Molly Gordon is having a good summer, professionally speaking. Her directorial debut “ Theater Camp,” which she made with some of her best friends, is in theaters. On the small screen, fans of “The Bear” are falling for her in the popular Hulu show’s second season, too. It’s a moment, by any definition, but for her it still feels a little surreal.
“I think I’m still kind of catching up on sleep,” Gordon, 27, told the Associated Press in an interview conducted before SAG-AFTRA joined the WGA to stike for a fair deal.
The writer-actor-director has been on a breakneck schedule for about a year. Last summer, she and some of her oldest friends, including Ben Platt, got together in upstate New York to make their loving mockumentary “Theater Camp, ” a comedy about a charming but crumbling kids musical theater camp that’s based on many of their own experiences. She’d spend the next several months rushing to edit their many hours of largely improvised scenes into a coherent and enjoyable film in time for the Sundance Film Festival deadline.
“We had just finished the movie, like, just before Sundance. And we hadn’t shown it to many people,” Gordon said. “The reaction was overwhelming. And then all of us stayed up until 6 a.m. 'till we knew who was going to buy it. It was a very special experience.”
“Theater Camp” was one of the splashier acquisitions at the festival, going to Searchlight Pictures with a rare theatrical release attached to it. Gordon is thrilled about it being the shop that bought “Little Miss Sunshine” out of Sundance years ago, but mainly she just feels lucky knowing how many, “incredible movies still haven’t sold.”
“It’s such a strange time in our business,” Gordon said.
She doesn’t have any illusions about how difficult it is to make a living in the industry, either, as she's been watching it from the inside her whole life. Both of Gordon’s parents are in the business. Her father, Bryan Gordon, is a veteran director and producer who works primarily in television, from “The Wonder Years” up through “Grace and Frankie.” Her mom is a film producer, writer and director behind “Corrina Corrina” and “I Am Sam.”
“I grew up in such a creative household and I had so much energy,” Gordon said of her Los Angeles childhood. “I was this kind of wacky, annoying, Shirley Temple-esque young girl, and they didn’t tell me to stop that. They were like, let’s put all this energy into creativity. We had a dress-up box and I went to dance class and I went to art class. I was brought to films at such a young age. And I would see my parents breaking down stories at the dinner table and realizing, oh, they’re making these stories that I see at the movie theater.”
One memorable early movie experience was watching “The Graduate” with her dad at age 11, which she calls “a bizarre move” but one she’s grateful for.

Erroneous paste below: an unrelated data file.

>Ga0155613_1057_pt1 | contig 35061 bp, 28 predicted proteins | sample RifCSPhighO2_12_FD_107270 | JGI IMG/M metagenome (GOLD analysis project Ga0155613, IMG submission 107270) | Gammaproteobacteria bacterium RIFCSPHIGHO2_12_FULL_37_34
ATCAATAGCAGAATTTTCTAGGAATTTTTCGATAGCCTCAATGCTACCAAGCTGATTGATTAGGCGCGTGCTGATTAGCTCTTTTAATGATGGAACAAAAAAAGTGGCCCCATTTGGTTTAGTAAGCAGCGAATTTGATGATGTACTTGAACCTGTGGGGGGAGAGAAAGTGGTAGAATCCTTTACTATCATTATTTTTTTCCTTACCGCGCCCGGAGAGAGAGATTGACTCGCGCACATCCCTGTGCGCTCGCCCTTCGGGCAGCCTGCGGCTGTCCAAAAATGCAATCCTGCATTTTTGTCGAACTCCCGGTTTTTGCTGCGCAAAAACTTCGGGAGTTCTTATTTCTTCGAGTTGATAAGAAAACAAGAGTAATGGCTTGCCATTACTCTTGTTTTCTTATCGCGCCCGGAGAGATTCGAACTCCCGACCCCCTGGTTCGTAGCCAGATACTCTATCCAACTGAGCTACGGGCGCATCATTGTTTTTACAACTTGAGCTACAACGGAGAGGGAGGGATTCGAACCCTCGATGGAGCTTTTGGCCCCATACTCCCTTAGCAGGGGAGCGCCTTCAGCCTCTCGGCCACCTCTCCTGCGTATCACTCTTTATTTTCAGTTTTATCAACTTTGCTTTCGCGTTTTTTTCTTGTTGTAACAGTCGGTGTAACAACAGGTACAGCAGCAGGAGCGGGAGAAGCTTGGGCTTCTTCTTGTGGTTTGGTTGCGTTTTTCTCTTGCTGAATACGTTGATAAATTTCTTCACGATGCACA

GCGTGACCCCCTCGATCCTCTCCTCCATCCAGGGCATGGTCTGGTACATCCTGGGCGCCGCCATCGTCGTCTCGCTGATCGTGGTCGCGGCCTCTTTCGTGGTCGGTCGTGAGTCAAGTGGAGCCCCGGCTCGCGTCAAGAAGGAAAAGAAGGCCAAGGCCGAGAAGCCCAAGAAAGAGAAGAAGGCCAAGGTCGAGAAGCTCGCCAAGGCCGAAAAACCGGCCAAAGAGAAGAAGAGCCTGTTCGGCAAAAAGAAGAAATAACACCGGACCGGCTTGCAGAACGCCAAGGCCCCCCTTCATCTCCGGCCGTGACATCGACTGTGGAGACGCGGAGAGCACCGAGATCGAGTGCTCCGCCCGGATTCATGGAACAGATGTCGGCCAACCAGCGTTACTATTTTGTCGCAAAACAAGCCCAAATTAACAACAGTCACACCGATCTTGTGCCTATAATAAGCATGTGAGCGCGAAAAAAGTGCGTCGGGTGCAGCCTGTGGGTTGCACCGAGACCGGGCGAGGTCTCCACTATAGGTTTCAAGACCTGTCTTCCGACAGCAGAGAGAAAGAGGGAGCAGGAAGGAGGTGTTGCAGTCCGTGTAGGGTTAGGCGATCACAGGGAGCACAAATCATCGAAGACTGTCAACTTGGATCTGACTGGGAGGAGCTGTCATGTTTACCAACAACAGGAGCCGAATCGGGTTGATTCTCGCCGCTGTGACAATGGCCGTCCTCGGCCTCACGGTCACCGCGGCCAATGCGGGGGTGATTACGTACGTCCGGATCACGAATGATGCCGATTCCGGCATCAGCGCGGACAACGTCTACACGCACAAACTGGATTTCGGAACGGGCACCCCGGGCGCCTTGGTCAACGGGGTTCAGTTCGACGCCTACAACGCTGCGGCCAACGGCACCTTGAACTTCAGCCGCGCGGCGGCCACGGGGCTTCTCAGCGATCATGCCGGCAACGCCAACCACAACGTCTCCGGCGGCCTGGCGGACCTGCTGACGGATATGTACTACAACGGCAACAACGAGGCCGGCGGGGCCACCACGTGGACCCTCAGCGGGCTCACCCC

“I just loved it so much,” Gordon said. “I didn’t understand that at all but I still remember seeing those images for the first time, the shot of the tank and the fish and the shot of him underwater and my dad telling me why they were so important to him.”
For as long as she can remember, it’s been her dream to be part of it all. She was fascinated to go onto sets and see just how many people worked to create the things she loved: Hairstylists, makeup artists, costumers, the art department. A bunch of artists working together creatively? She was in.
New York was always the goal for Gordon, who made the move at 18 to go to NYU, but soon she realized that college wasn’t the right path for her and she dropped out, got a job at a restaurant and continued working, both auditioning and creating things with friends. One of her most famous breaks came in Olivia Wilde’s “Booksmart,” where she stole scenes as “Triple A.” That experience introduced her to producer Jessica Elbaum, who saw in Gordon sparks of a writer-director and encouraged her to pursue those. She’d go on to produce “Theater Camp” for Gordon, too.
After “Theater Camp” sold at Sundance, Gordon got to work on what she likes to call a “glow-up” of the movie. She got to test it with audiences, learn what worked, what didn’t and tweak the many other options she had. Often this would be at night on her computer since she’d also gotten an impossible-to-pass-up call to be in the second season of “The Bear," where she joined on as Chef Carmy's love interest, Claire.
“We just found a way to do everything,” she laughed. “I felt rather free because I was just so tired and kind of more honest, which was I think was good for me because going into being on a show that’s so successful is a very nerve-racking thing.”
Gordon is happy bouncing around between acting, writing and directing. She wants to do it all and feels lucky that she got to nurture both sides of that this year, regardless of the toll on her sleeping hours.
“Directing is such a huge responsibility. So after doing that, you kind of want to go into an acting job where you don’t have to do the schedule at the end of the night and you can just hang out with the cast and the crew,” she said. “And when that’s over you’re like, I want to go back and direct.”
She has a film and a show that she’d like to do next, but she won’t be working on anything until a fair deal is reached.
“It’s so upsetting that people can’t just get paid for their work,” she said. “And I can support the strike in every way, but I also still hope that people show up to the theaters and see movies."